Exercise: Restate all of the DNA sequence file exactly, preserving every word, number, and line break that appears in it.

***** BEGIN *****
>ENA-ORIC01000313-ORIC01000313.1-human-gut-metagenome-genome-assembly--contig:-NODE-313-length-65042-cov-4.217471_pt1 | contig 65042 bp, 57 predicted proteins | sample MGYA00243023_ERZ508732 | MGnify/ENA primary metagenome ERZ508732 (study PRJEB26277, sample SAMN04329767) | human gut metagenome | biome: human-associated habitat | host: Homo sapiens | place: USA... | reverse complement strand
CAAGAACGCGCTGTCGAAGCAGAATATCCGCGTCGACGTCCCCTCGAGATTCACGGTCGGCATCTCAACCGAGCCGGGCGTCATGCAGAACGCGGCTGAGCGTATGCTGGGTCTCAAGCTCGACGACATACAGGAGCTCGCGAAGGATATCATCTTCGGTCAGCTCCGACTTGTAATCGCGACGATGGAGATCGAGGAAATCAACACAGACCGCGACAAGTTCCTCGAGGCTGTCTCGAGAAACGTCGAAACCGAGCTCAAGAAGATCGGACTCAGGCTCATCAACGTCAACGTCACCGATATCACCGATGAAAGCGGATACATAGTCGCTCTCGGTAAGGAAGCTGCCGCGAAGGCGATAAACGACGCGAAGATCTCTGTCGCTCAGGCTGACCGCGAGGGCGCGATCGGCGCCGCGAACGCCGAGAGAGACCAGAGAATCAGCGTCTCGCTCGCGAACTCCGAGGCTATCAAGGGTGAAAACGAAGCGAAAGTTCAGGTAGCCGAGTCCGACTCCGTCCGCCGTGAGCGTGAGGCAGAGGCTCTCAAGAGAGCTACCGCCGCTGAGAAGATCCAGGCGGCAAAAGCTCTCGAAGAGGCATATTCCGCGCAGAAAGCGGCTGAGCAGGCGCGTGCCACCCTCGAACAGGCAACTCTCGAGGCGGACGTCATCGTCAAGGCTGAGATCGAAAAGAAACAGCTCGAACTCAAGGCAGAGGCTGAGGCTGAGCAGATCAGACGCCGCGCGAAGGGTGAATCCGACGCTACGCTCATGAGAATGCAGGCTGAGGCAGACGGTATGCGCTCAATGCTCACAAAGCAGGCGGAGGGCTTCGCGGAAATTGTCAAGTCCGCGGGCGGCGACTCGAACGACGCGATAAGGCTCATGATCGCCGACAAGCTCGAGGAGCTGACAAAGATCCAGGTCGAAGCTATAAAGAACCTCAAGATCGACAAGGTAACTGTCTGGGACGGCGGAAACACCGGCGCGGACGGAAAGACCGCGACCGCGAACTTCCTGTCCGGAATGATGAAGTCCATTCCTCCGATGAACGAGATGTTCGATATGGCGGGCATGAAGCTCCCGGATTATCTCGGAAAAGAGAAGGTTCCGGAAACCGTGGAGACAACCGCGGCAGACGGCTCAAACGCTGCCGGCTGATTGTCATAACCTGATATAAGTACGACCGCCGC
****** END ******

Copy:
>ENA-ORIC01000313-ORIC01000313.1-human-gut-metagenome-genome-assembly--contig:-NODE-313-length-65042-cov-4.217471_pt1 | contig 65042 bp, 57 predicted proteins | sample MGYA00243023_ERZ508732 | MGnify/ENA primary metagenome ERZ508732 (study PRJEB26277, sample SAMN04329767) | human gut metagenome | biome: human-associated habitat | host: Homo sapiens | place: USA... | reverse complement strand
CAAGAACGCGCTGTCGAAGCAGAATATCCGCGTCGACGTCCCCTCGAGATTCACGGTCGGCATCTCAACCGAGCCGGGCGTCATGCAGAACGCGGCTGAGCGTATGCTGGGTCTCAAGCTCGACGACATACAGGAGCTCGCGAAGGATATCATCTTCGGTCAGCTCCGACTTGTAATCGCGACGATGGAGATCGAGGAAATCAACACAGACCGCGACAAGTTCCTCGAGGCTGTCTCGAGAAACGTCGAAACCGAGCTCAAGAAGATCGGACTCAGGCTCATCAACGTCAACGTCACCGATATCACCGATGAAAGCGGATACATAGTCGCTCTCGGTAAGGAAGCTGCCGCGAAGGCGATAAACGACGCGAAGATCTCTGTCGCTCAGGCTGACCGCGAGGGCGCGATCGGCGCCGCGAACGCCGAGAGAGACCAGAGAATCAGCGTCTCGCTCGCGAACTCCGAGGCTATCAAGGGTGAAAACGAAGCGAAAGTTCAGGTAGCCGAGTCCGACTCCGTCCGCCGTGAGCGTGAGGCAGAGGCTCTCAAGAGAGCTACCGCCGCTGAGAAGATCCAGGCGGCAAAAGCTCTCGAAGAGGCATATTCCGCGCAGAAAGCGGCTGAGCAGGCGCGTGCCACCCTCGAACAGGCAACTCTCGAGGCGGACGTCATCGTCAAGGCTGAGATCGAAAAGAAACAGCTCGAACTCAAGGCAGAGGCTGAGGCTGAGCAGATCAGACGCCGCGCGAAGGGTGAATCCGACGCTACGCTCATGAGAATGCAGGCTGAGGCAGACGGTATGCGCTCAATGCTCACAAAGCAGGCGGAGGGCTTCGCGGAAATTGTCAAGTCCGCGGGCGGCGACTCGAACGACGCGATAAGGCTCATGATCGCCGACAAGCTCGAGGAGCTGACAAAGATCCAGGTCGAAGCTATAAAGAACCTCAAGATCGACAAGGTAACTGTCTGGGACGGCGGAAACACCGGCGCGGACGGAAAGACCGCGACCGCGAACTTCCTGTCCGGAATGATGAAGTCCATTCCTCCGATGAACGAGATGTTCGATATGGCGGGCATGAAGCTCCCGGATTATCTCGGAAAAGAGAAGGTTCCGGAAACCGTGGAGACAACCGCGGCAGACGGCTCAAACGCTGCCGGCTGATTGTCATAACCTGATATAAGTACGACCGCCGC